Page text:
If you have SEN because you have learning difficulties or a disability, you should still be able to access the same options at 16 as non-disabled people of the same age.
Check out your options
Through your school you should be able to access to an SEN adviser or teacher who will help you to decide what to do next.
Along with you parents or carers, teachers and friends, your SEN adviser will assist you in researching your options and filling in application forms.
If you have a SEN Statement while studying at school, then you should attend a review with your local authority when you turn 14. This review will produce a Transition Plan for you, which should set out ways in which to address your needs after you leave school.
This plan can then be adapted and updated at later reviews.
After you turn 16 you may decide to:
- Stay on at school for sixth form
- Go to a sixth form college
- Study at a Further Education (FE) College
- Go into Higher Education
- Start an Apprenticeship
- Start working straight away.
If your local college cannot offer a course that suits your individual needs, then the Skills Funding Agency may be able to offer you a funded place at a more suitable institution.
This usually means an independent college tailored towards students with disabilities or special educational needs. These are known as ‘special designated colleges’ and are often residential.
All 16 and 17-year-olds who are not in full time education or employment are guaranteed a suitable work-based training place
Get your funding
There is a wide variety of funding you might be entitled to after you turn 16.
You may have to ask your college, university or training provider to find out exactly what financial help you can get.
Learning Support Funds are there to help individuals overcome their financial barriers in order to access continued learning. The funds are intended for those with the greatest need and are normally means tested.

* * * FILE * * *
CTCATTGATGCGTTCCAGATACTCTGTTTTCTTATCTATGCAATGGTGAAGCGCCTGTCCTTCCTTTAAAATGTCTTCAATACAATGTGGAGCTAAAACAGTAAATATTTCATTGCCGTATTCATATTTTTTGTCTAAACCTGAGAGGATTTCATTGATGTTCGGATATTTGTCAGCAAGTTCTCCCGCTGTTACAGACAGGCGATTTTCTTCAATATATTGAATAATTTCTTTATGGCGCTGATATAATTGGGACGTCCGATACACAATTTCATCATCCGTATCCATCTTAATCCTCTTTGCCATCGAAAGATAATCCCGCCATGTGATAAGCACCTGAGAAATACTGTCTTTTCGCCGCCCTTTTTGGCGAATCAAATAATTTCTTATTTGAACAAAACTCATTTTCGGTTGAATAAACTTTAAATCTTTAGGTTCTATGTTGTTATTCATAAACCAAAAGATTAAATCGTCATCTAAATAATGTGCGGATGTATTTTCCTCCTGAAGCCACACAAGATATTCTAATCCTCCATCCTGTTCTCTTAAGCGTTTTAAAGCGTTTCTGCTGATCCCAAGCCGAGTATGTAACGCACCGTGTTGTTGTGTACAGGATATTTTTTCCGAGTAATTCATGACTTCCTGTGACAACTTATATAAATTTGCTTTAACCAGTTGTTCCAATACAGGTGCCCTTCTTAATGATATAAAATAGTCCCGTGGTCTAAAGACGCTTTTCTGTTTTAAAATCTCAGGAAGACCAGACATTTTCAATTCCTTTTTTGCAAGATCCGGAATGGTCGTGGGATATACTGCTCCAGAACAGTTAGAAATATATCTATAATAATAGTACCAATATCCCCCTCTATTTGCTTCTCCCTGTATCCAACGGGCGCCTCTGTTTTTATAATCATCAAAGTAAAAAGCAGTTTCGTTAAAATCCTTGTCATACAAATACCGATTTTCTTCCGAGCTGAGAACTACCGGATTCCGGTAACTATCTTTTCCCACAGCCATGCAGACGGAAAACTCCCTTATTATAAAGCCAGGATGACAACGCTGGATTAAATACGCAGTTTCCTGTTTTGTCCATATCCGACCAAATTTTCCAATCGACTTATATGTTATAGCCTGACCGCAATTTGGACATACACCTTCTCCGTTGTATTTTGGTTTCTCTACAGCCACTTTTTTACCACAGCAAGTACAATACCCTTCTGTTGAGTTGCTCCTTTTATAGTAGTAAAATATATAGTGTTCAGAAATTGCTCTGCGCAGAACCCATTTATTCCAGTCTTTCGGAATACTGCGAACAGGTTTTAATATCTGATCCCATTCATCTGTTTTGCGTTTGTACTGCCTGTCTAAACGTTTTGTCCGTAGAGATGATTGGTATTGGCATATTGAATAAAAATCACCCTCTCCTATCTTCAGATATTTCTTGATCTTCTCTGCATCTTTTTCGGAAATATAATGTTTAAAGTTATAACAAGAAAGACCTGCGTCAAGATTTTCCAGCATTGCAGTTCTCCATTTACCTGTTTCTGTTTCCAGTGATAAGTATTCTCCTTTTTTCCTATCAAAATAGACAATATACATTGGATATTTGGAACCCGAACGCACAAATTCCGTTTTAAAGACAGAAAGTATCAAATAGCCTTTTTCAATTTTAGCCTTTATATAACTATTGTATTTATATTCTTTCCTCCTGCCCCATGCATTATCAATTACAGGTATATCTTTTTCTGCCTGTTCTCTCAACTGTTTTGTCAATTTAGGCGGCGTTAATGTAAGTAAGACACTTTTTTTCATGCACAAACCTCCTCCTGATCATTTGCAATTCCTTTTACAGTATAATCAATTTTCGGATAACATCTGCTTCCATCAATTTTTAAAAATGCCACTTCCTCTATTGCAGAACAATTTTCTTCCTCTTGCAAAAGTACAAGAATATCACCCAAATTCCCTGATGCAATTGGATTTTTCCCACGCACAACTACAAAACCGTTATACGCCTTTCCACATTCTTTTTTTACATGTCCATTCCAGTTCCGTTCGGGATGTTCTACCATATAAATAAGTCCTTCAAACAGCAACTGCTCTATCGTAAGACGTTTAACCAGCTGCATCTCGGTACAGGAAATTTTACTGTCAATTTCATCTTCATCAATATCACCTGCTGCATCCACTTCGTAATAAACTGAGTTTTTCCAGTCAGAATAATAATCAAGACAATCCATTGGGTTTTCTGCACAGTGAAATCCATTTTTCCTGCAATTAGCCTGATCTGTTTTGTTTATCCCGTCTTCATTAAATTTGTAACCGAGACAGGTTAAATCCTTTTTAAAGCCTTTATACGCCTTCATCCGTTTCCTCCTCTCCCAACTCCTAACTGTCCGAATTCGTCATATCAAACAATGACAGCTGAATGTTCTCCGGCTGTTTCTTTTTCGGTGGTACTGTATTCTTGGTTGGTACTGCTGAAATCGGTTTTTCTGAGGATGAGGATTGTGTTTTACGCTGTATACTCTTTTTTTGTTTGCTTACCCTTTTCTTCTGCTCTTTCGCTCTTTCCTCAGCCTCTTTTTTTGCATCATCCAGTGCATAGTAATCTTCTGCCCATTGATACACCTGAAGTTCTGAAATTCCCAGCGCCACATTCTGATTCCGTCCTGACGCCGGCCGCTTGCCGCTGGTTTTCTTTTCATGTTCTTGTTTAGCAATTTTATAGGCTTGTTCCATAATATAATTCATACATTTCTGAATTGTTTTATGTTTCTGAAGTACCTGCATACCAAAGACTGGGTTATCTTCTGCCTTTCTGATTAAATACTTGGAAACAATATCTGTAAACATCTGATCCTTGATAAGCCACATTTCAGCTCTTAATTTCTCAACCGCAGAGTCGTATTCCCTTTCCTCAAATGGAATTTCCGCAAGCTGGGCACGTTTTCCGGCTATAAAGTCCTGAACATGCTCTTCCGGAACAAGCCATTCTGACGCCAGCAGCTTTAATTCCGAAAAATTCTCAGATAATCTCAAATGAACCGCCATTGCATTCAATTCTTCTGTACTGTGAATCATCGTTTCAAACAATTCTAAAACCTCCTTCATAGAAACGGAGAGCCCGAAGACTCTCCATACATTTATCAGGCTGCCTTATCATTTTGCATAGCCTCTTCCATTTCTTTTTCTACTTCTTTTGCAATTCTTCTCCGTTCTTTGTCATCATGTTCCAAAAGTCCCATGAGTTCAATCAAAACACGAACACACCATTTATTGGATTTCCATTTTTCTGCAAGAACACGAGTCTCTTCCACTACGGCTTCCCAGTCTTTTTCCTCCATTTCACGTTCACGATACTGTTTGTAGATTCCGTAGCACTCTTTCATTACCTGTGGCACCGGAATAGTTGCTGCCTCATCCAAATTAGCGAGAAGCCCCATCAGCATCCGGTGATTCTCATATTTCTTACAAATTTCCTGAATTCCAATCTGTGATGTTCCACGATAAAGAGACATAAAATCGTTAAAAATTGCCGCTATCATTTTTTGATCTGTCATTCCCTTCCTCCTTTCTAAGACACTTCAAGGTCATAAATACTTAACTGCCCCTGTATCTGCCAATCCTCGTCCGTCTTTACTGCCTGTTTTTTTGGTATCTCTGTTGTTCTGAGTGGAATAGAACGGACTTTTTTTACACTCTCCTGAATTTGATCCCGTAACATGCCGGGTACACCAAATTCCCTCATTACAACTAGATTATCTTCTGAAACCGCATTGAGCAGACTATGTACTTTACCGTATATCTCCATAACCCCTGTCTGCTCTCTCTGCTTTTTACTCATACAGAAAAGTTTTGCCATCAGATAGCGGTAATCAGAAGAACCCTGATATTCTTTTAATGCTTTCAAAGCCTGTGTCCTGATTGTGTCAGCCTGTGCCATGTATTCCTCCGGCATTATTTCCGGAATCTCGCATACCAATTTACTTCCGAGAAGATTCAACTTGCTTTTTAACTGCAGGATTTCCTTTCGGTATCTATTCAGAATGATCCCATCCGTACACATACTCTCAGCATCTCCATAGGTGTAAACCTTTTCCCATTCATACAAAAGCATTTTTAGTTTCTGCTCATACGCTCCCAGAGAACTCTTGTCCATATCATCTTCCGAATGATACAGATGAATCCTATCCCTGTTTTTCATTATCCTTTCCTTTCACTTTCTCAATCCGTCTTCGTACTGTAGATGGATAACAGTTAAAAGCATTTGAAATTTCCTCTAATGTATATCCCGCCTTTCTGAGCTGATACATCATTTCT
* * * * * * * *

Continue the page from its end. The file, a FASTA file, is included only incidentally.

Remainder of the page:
A Learning Support Fund can be used to help with the cost of:
- Residential lodgings
- Domestic emergencies
- Course-related items like books, materials and equipment.
To find out more about these funds, including the criteria of your individual LA or college, you should contact your Student Support Officer at your sixth form or college.
Other forms of support to help you in your studies, training or employment can include everything from wheelchair access, to larger typeface on computer screens for visually impaired people, or screen readers for people with a hearing impairment.
Get the best without losing your benefits
If you are a disabled child or young person or have special educational needs and decide to go on to higher education, you may be able to claim the Disabled Student’s Allowance (DSA).
However, if you claim benefits it might affect the income of your parents or carers, particularly if they are also claiming benefits.
For instance, if you begin to receive Employment Support Allowance or Income Support, your parents or carers will no longer be able to claim Child Benefit.
The best way to check is by getting in touch with your local Benefits office.
Who can help?
GOV.UK has loads of up to date information on all sorts of public services for disabled people including education and training.
For information on job hunting, benefits and opportunities in your area, visit Job Centre Plus.
The Learning Disabilities website is run by the Foundation for People with Learning Difficulties and is a good place to keep updated on news stories relating to your special educational need.
If you are hearing impaired you may find the career advice on the website for the Action Against Hearing Loss useful.
If you are visually impaired you may find useful career advice on the website for the RNIB (Royal National Institute of Blind People).